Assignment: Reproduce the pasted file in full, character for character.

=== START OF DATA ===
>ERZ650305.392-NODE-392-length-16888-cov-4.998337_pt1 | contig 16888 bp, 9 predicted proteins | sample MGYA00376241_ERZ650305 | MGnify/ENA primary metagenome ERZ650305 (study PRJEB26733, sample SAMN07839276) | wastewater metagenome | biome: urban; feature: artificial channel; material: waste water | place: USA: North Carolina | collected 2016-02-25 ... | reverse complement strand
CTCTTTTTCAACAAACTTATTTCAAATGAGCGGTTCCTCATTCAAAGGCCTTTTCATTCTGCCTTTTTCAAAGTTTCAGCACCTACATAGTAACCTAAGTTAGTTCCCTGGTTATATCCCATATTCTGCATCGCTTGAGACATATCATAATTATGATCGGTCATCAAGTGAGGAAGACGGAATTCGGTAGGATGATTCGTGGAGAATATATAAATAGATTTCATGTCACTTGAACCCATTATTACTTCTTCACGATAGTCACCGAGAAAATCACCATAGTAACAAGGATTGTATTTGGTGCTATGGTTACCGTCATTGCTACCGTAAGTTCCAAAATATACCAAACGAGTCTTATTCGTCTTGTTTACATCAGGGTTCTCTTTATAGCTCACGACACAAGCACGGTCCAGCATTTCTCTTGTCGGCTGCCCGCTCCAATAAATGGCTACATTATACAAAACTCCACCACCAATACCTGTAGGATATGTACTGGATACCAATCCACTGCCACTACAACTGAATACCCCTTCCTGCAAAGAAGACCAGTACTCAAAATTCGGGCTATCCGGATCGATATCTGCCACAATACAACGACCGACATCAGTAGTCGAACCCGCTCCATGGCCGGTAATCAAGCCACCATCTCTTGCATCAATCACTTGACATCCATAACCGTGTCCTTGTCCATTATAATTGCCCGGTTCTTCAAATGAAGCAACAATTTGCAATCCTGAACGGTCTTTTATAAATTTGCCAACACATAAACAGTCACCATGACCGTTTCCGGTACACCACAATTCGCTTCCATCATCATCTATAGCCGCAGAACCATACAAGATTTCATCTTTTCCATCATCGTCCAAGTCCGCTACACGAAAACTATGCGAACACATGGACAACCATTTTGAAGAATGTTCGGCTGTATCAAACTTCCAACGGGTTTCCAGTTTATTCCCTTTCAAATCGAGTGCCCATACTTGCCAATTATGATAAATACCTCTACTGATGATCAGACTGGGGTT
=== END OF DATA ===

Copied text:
>ERZ650305.392-NODE-392-length-16888-cov-4.998337_pt1 | contig 16888 bp, 9 predicted proteins | sample MGYA00376241_ERZ650305 | MGnify/ENA primary metagenome ERZ650305 (study PRJEB26733, sample SAMN07839276) | wastewater metagenome | biome: urban; feature: artificial channel; material: waste water | place: USA: North Carolina | collected 2016-02-25 ... | reverse complement strand
CTCTTTTTCAACAAACTTATTTCAAATGAGCGGTTCCTCATTCAAAGGCCTTTTCATTCTGCCTTTTTCAAAGTTTCAGCACCTACATAGTAACCTAAGTTAGTTCCCTGGTTATATCCCATATTCTGCATCGCTTGAGACATATCATAATTATGATCGGTCATCAAGTGAGGAAGACGGAATTCGGTAGGATGATTCGTGGAGAATATATAAATAGATTTCATGTCACTTGAACCCATTATTACTTCTTCACGATAGTCACCGAGAAAATCACCATAGTAACAAGGATTGTATTTGGTGCTATGGTTACCGTCATTGCTACCGTAAGTTCCAAAATATACCAAACGAGTCTTATTCGTCTTGTTTACATCAGGGTTCTCTTTATAGCTCACGACACAAGCACGGTCCAGCATTTCTCTTGTCGGCTGCCCGCTCCAATAAATGGCTACATTATACAAAACTCCACCACCAATACCTGTAGGATATGTACTGGATACCAATCCACTGCCACTACAACTGAATACCCCTTCCTGCAAAGAAGACCAGTACTCAAAATTCGGGCTATCCGGATCGATATCTGCCACAATACAACGACCGACATCAGTAGTCGAACCCGCTCCATGGCCGGTAATCAAGCCACCATCTCTTGCATCAATCACTTGACATCCATAACCGTGTCCTTGTCCATTATAATTGCCCGGTTCTTCAAATGAAGCAACAATTTGCAATCCTGAACGGTCTTTTATAAATTTGCCAACACATAAACAGTCACCATGACCGTTTCCGGTACACCACAATTCGCTTCCATCATCATCTATAGCCGCAGAACCATACAAGATTTCATCTTTTCCATCATCGTCCAAGTCCGCTACACGAAAACTATGCGAACACATGGACAACCATTTTGAAGAATGTTCGGCTGTATCAAACTTCCAACGGGTTTCCAGTTTATTCCCTTTCAAATCGAGTGCCCATACTTGCCAATTATGATAAATACCTCTACTGATGATCAGACTGGGGTT